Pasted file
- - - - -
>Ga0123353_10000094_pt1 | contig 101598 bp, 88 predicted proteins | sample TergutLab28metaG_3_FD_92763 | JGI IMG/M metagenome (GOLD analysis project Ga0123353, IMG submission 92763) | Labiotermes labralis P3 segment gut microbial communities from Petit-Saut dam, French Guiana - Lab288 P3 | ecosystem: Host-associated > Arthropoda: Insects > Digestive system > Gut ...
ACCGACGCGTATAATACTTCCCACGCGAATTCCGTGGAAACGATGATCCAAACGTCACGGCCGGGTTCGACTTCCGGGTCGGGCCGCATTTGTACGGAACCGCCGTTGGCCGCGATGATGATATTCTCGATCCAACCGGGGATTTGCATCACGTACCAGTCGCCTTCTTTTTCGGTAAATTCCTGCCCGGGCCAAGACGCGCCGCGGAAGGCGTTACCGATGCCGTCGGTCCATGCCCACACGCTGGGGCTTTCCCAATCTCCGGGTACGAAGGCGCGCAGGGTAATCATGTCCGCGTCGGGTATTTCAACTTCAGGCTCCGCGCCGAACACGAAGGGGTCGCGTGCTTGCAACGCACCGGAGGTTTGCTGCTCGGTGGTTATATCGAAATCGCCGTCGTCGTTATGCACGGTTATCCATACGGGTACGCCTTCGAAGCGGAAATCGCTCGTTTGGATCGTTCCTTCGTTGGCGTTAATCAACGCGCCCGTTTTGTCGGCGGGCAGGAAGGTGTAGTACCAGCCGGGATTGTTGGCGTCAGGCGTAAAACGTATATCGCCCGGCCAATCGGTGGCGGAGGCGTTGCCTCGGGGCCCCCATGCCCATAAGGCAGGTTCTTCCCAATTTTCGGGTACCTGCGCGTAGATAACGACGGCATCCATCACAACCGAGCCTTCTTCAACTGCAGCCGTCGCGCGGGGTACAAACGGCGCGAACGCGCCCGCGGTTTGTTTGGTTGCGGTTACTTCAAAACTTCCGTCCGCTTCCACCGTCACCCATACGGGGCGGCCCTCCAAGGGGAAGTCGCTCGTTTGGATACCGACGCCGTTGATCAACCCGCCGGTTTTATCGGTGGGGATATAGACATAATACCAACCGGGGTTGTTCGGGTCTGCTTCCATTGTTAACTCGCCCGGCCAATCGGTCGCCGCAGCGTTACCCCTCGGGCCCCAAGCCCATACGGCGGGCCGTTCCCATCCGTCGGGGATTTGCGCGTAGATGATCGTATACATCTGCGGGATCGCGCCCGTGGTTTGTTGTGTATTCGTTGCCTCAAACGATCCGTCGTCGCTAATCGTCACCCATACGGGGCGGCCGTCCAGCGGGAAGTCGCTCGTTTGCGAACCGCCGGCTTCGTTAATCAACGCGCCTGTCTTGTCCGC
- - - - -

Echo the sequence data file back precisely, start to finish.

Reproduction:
>Ga0123353_10000094_pt1 | contig 101598 bp, 88 predicted proteins | sample TergutLab28metaG_3_FD_92763 | JGI IMG/M metagenome (GOLD analysis project Ga0123353, IMG submission 92763) | Labiotermes labralis P3 segment gut microbial communities from Petit-Saut dam, French Guiana - Lab288 P3 | ecosystem: Host-associated > Arthropoda: Insects > Digestive system > Gut ...
ACCGACGCGTATAATACTTCCCACGCGAATTCCGTGGAAACGATGATCCAAACGTCACGGCCGGGTTCGACTTCCGGGTCGGGCCGCATTTGTACGGAACCGCCGTTGGCCGCGATGATGATATTCTCGATCCAACCGGGGATTTGCATCACGTACCAGTCGCCTTCTTTTTCGGTAAATTCCTGCCCGGGCCAAGACGCGCCGCGGAAGGCGTTACCGATGCCGTCGGTCCATGCCCACACGCTGGGGCTTTCCCAATCTCCGGGTACGAAGGCGCGCAGGGTAATCATGTCCGCGTCGGGTATTTCAACTTCAGGCTCCGCGCCGAACACGAAGGGGTCGCGTGCTTGCAACGCACCGGAGGTTTGCTGCTCGGTGGTTATATCGAAATCGCCGTCGTCGTTATGCACGGTTATCCATACGGGTACGCCTTCGAAGCGGAAATCGCTCGTTTGGATCGTTCCTTCGTTGGCGTTAATCAACGCGCCCGTTTTGTCGGCGGGCAGGAAGGTGTAGTACCAGCCGGGATTGTTGGCGTCAGGCGTAAAACGTATATCGCCCGGCCAATCGGTGGCGGAGGCGTTGCCTCGGGGCCCCCATGCCCATAAGGCAGGTTCTTCCCAATTTTCGGGTACCTGCGCGTAGATAACGACGGCATCCATCACAACCGAGCCTTCTTCAACTGCAGCCGTCGCGCGGGGTACAAACGGCGCGAACGCGCCCGCGGTTTGTTTGGTTGCGGTTACTTCAAAACTTCCGTCCGCTTCCACCGTCACCCATACGGGGCGGCCCTCCAAGGGGAAGTCGCTCGTTTGGATACCGACGCCGTTGATCAACCCGCCGGTTTTATCGGTGGGGATATAGACATAATACCAACCGGGGTTGTTCGGGTCTGCTTCCATTGTTAACTCGCCCGGCCAATCGGTCGCCGCAGCGTTACCCCTCGGGCCCCAAGCCCATACGGCGGGCCGTTCCCATCCGTCGGGGATTTGCGCGTAGATGATCGTATACATCTGCGGGATCGCGCCCGTGGTTTGTTGTGTATTCGTTGCCTCAAACGATCCGTCGTCGCTAATCGTCACCCATACGGGGCGGCCGTCCAGCGGGAAGTCGCTCGTTTGCGAACCGCCGGCTTCGTTAATCAACGCGCCTGTCTTGTCCGC